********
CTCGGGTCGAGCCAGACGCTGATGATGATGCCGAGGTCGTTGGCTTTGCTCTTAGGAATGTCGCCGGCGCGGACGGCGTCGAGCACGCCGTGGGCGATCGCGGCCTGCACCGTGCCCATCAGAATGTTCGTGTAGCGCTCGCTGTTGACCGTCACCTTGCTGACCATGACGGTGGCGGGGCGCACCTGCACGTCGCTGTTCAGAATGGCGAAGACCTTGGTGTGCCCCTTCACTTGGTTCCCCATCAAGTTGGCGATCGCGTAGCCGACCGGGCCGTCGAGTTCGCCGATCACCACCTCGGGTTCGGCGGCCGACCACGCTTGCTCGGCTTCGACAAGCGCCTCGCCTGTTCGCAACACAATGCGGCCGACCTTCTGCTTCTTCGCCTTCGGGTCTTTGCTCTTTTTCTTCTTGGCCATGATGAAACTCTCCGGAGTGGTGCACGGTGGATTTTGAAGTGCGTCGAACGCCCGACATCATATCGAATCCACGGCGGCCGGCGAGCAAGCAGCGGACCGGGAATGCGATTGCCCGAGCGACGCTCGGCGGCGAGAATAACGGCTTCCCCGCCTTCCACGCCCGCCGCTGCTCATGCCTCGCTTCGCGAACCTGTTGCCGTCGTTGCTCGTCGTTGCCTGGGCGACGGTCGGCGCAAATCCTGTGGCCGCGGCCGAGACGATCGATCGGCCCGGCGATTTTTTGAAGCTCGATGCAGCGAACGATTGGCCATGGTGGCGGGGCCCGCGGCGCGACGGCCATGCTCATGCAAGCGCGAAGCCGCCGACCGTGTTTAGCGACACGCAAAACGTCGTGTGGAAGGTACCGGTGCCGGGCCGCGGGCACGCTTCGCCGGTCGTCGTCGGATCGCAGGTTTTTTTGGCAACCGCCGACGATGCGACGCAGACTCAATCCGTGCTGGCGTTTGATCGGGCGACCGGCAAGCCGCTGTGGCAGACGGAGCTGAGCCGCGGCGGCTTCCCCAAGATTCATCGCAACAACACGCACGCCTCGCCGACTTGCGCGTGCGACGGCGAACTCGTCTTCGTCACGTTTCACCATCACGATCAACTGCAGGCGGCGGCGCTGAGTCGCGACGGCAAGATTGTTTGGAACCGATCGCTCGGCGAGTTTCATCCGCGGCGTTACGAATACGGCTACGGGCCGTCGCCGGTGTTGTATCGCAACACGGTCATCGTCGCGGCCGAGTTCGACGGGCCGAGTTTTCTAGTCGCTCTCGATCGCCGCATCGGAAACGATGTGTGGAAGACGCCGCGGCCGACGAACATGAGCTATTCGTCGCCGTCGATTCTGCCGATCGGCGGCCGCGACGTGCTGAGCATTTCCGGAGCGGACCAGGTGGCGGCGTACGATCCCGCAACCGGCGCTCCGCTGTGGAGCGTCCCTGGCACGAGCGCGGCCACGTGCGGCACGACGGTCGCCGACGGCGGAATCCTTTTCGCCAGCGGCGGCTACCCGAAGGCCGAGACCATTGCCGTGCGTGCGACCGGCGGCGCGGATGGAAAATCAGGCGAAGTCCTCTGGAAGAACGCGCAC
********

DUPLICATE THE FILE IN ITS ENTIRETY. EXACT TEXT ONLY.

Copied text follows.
CTCGGGTCGAGCCAGACGCTGATGATGATGCCGAGGTCGTTGGCTTTGCTCTTAGGAATGTCGCCGGCGCGGACGGCGTCGAGCACGCCGTGGGCGATCGCGGCCTGCACCGTGCCCATCAGAATGTTCGTGTAGCGCTCGCTGTTGACCGTCACCTTGCTGACCATGACGGTGGCGGGGCGCACCTGCACGTCGCTGTTCAGAATGGCGAAGACCTTGGTGTGCCCCTTCACTTGGTTCCCCATCAAGTTGGCGATCGCGTAGCCGACCGGGCCGTCGAGTTCGCCGATCACCACCTCGGGTTCGGCGGCCGACCACGCTTGCTCGGCTTCGACAAGCGCCTCGCCTGTTCGCAACACAATGCGGCCGACCTTCTGCTTCTTCGCCTTCGGGTCTTTGCTCTTTTTCTTCTTGGCCATGATGAAACTCTCCGGAGTGGTGCACGGTGGATTTTGAAGTGCGTCGAACGCCCGACATCATATCGAATCCACGGCGGCCGGCGAGCAAGCAGCGGACCGGGAATGCGATTGCCCGAGCGACGCTCGGCGGCGAGAATAACGGCTTCCCCGCCTTCCACGCCCGCCGCTGCTCATGCCTCGCTTCGCGAACCTGTTGCCGTCGTTGCTCGTCGTTGCCTGGGCGACGGTCGGCGCAAATCCTGTGGCCGCGGCCGAGACGATCGATCGGCCCGGCGATTTTTTGAAGCTCGATGCAGCGAACGATTGGCCATGGTGGCGGGGCCCGCGGCGCGACGGCCATGCTCATGCAAGCGCGAAGCCGCCGACCGTGTTTAGCGACACGCAAAACGTCGTGTGGAAGGTACCGGTGCCGGGCCGCGGGCACGCTTCGCCGGTCGTCGTCGGATCGCAGGTTTTTTTGGCAACCGCCGACGATGCGACGCAGACTCAATCCGTGCTGGCGTTTGATCGGGCGACCGGCAAGCCGCTGTGGCAGACGGAGCTGAGCCGCGGCGGCTTCCCCAAGATTCATCGCAACAACACGCACGCCTCGCCGACTTGCGCGTGCGACGGCGAACTCGTCTTCGTCACGTTTCACCATCACGATCAACTGCAGGCGGCGGCGCTGAGTCGCGACGGCAAGATTGTTTGGAACCGATCGCTCGGCGAGTTTCATCCGCGGCGTTACGAATACGGCTACGGGCCGTCGCCGGTGTTGTATCGCAACACGGTCATCGTCGCGGCCGAGTTCGACGGGCCGAGTTTTCTAGTCGCTCTCGATCGCCGCATCGGAAACGATGTGTGGAAGACGCCGCGGCCGACGAACATGAGCTATTCGTCGCCGTCGATTCTGCCGATCGGCGGCCGCGACGTGCTGAGCATTTCCGGAGCGGACCAGGTGGCGGCGTACGATCCCGCAACCGGCGCTCCGCTGTGGAGCGTCCCTGGCACGAGCGCGGCCACGTGCGGCACGACGGTCGCCGACGGCGGAATCCTTTTCGCCAGCGGCGGCTACCCGAAGGCCGAGACCATTGCCGTGCGTGCGACCGGCGGCGCGGATGGAAAATCAGGCGAAGTCCTCTGGAAGAACGCGCAC